CTCA Cancer Treatment Centers of America at Midwestern Regional Medical Center (2520 Elisha Ave., Zion)
DuPAGE Central DuPage Hospital (25 N. Winfield Rd., Winfield)
EVANSTON NorthShore Evanston Hospital (2650 Ridge Ave., Evanston)
GLENBROOK NorthShore Glenbrook Hospital (2100 Pfingsten Rd., Glenview)
GOOD SAMARITAN Advocate Good Samaritan Hospital (3815 Highland Ave., Downers Grove)
GOTTLIEB Loyola Gottlieb Memorial Hospital (701 W. North Ave., Melrose Park)
HIGHLAND PARK NorthShore Highland Park Hospital (777 Park Avenue West, Highland Park)
HINES Edward Hines, Jr. VA Hospital (5000 S. Fifth Ave., Hines)
IEEI University of Illinois Eye and Ear Infirmary (1855 W. Taylor St.)
IHHSS University of Illinois Hospital and Health Sciences System (1740 W. Taylor St.)
INGALLS Ingalls Memorial Hospital (One Ingalls Dr., Harvey)
LA GRANGE Adventist La Grange Memorial Hospital (5101 S. Willow Springs Rd., La Grange)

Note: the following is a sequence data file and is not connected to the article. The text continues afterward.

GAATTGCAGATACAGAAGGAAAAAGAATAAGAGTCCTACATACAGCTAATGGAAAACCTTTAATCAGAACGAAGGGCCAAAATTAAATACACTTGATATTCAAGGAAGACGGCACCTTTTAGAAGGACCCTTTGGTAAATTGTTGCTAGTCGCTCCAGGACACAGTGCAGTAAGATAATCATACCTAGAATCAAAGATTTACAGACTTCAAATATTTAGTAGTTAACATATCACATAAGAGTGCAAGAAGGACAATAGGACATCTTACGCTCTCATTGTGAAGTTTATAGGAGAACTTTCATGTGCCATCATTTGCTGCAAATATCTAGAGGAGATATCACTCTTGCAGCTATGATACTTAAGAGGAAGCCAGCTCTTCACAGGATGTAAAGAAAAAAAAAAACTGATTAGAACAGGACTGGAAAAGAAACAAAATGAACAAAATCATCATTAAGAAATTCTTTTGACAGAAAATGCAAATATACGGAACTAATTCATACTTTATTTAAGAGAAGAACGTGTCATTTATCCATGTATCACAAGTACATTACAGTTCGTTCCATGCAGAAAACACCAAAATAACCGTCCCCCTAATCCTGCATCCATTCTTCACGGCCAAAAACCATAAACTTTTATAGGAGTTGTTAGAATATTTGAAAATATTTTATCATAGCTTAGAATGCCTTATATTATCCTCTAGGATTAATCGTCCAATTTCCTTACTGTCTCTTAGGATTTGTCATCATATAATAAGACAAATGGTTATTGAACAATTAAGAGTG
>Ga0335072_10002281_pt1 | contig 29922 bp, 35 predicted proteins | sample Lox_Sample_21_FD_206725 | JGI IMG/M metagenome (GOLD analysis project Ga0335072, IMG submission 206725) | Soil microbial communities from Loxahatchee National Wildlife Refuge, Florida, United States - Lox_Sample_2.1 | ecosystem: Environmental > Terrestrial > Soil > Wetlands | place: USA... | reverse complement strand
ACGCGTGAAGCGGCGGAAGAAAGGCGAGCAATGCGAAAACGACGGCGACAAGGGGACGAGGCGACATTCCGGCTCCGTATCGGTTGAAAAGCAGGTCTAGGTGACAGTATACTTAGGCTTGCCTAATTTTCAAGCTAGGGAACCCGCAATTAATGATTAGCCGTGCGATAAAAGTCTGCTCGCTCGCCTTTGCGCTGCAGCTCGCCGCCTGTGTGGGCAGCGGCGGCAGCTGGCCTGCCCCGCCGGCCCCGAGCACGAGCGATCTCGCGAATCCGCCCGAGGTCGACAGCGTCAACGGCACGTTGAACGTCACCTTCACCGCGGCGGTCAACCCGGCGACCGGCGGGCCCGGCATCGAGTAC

LIGHTHOUSE The Chicago Lighthouse (1850 W. Roosevelt Rd.)
LOYOLA Loyola University Health System (2160 S. First Ave., Maywood)
LURIE Ann & Robert H. Lurie Children’s Hospital (225 E. Chicago Ave.)
LUTHERAN Advocate Lutheran General Hospital (1775 W. Dempster St., Park Ridge)
MARIANJOY Marianjoy Rehabilitation Hospital (26W171 Roosevelt Rd., Wheaton)
MASONIC Advocate Illinois Masonic Medical Center (836 W. Wellington Ave.)
McDONALD Ronald McDonald Children’s Hospital-Loyola (2160 S. First Ave., Maywood)
NORTHSHORE Northshore Orthopaedic Institute (680 N. Lake Shore Dr.)
NORTHWESTERN Northwestern Memorial Hospital (251 E. Huron St.)
RIC Rehabilitation Institute of Chicago (345 E. Superior St.)
RUSH Rush University Medical Center (1653 W. Congress Pkwy.)
SCHWAB Schwab Rehabilitation Hospital (1401 S. California Blvd.)
SHERMAN Advocate Sherman Hospital (1425 N. Randall Rd., Elgin)
SKOKIE NorthShore Skokie Hospital (9600 Gross Point Rd., Skokie)
ST. FRANCIS Presence St. Francis Hospital (355 Ridge Ave., Evanston)
ST. JOSEPH Presence St. Joseph Hospital (2900 N. Lake Shore Dr.)
SOUTH SUBURBAN Advocate South Suburban Hospital (17800 Kedzie Ave., Hazel Crest)
SWEDISH Swedish Covenant Hospital (5145 N. California Ave.)Edit Module